Political Science

Libertarian Socialism

Libertarian Socialism

Libertarian socialism, also known as socialist libertarianism, is a socialist political philosophy that is left-wing, anti-authoritarian, anti-statist, and libertarian, and rejects the state’s control of the economy under state socialism. The primary goal is to establish a decentralized society in which power and decision-making are distributed among individuals and communities. It criticizes hierarchical structures such as capitalism and the state for perpetuating inequality and limiting individual freedom.

Libertarian socialists, who overlap with anarchism and libertarianism, criticize wage slavery relationships in the workplace, emphasizing workers’ self-management and decentralized political structures. Libertarian socialism, as a broad socialist tradition and movement, includes anarchist, Marxist, and anarchist- or Marxist-inspired thought, as well as other left-libertarian tendencies.

The concept of a state is opposed by libertarian socialism. It asserts that a society based on freedom and justice can only be realized through the abolition of authoritarian institutions that control specific means of production and subordinate the majority to an owning class or political and economic elite.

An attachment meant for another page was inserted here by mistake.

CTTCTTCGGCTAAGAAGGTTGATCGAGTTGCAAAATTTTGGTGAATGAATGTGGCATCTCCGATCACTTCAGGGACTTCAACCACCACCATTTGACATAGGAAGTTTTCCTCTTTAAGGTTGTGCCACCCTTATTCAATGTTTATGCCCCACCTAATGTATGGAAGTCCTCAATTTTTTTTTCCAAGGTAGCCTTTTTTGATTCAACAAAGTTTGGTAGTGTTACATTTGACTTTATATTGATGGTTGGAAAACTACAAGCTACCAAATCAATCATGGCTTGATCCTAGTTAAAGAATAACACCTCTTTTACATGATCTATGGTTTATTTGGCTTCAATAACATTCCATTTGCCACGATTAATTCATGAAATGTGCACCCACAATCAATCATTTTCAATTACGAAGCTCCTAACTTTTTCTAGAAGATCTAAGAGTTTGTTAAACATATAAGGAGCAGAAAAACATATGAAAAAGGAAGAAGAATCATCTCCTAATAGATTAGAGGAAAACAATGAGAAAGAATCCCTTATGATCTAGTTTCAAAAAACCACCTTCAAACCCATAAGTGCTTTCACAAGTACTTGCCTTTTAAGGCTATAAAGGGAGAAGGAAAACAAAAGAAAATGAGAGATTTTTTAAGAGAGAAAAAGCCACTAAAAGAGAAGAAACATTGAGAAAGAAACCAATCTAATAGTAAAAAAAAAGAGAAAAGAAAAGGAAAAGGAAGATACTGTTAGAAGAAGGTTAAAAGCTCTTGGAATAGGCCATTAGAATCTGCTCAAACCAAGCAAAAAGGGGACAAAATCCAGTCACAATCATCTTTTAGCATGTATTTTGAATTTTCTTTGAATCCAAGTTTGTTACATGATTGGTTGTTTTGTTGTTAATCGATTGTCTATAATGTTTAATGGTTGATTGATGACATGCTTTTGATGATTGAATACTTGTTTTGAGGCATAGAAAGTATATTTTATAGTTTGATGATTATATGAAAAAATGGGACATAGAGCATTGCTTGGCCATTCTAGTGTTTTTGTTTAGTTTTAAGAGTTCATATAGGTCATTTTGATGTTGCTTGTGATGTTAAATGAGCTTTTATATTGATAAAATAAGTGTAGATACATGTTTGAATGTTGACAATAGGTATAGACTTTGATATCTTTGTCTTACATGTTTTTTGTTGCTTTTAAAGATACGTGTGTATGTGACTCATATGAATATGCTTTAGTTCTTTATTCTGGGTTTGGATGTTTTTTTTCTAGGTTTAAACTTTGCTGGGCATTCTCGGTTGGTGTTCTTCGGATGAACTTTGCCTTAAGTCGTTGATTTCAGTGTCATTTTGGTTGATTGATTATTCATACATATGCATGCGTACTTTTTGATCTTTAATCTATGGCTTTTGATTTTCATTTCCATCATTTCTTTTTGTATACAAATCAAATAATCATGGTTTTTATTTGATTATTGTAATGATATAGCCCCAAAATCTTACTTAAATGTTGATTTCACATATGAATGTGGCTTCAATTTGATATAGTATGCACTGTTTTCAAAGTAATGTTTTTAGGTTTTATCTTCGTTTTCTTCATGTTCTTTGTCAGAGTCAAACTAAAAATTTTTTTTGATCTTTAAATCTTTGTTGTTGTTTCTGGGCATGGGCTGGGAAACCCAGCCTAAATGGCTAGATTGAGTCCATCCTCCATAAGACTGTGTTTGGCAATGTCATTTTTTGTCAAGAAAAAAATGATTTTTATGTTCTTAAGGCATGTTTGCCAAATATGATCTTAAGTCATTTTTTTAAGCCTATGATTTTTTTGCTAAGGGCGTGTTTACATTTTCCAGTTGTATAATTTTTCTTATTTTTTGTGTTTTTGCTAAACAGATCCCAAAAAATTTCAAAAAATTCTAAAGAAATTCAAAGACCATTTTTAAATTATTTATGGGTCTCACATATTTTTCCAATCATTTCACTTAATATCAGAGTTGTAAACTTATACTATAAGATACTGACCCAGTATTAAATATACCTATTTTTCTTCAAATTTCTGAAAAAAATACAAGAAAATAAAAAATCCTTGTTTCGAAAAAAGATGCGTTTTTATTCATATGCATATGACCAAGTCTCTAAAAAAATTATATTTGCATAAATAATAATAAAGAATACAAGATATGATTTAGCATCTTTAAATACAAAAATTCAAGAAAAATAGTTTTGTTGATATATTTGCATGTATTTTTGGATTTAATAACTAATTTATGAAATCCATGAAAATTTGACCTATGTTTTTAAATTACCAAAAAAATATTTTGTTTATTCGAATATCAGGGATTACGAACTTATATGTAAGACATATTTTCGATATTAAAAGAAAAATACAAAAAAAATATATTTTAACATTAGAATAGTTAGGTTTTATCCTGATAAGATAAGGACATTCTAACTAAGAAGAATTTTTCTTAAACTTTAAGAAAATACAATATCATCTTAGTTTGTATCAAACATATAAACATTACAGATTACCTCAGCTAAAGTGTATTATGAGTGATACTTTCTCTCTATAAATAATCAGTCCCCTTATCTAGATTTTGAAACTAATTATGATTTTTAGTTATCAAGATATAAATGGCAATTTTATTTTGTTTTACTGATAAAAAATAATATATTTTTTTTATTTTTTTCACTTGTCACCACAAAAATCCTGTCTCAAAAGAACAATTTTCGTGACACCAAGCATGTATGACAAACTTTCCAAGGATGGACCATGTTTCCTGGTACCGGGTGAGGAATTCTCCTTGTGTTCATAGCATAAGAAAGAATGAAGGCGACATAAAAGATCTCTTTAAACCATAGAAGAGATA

Key principles of libertarian socialism include:

  • Workers’ Self-Management: Libertarian socialists advocate for workers’ direct control and management of workplaces. This means that decisions about production, distribution, and other aspects are made democratically.
  • Common Ownership: Libertarian socialists advocate for the elimination of private ownership of the means of production in favor of common ownership. The idea is that resources and wealth should be shared collectively in order to ensure equality and avoid exploitation.
  • Voluntary Association: Libertarian socialists emphasize voluntary association and free cooperation among individuals and communities. They believe that people should be free to form associations and communities based on their own preferences and needs, rather than being compelled by external forces.
  • Opposition to Hierarchies: Libertarian socialists reject hierarchies of power and authority. They aim to dismantle oppressive structures, including the state, and promote non-coercive and non-dominating relationships within society.

Libertarian socialists advocate for decentralized structures based on federal or confederal associations, such as citizens’/popular assemblies, cooperatives, libertarian municipalism, trade unions, and workers’ councils. This is done within the context of a broader call for liberty and free association through the identification, critique, and practical deconstruction of illegitimate authority in all aspects of human life. Libertarian socialism differs from the authoritarian approach of Bolshevism and the reformism of Fabianism.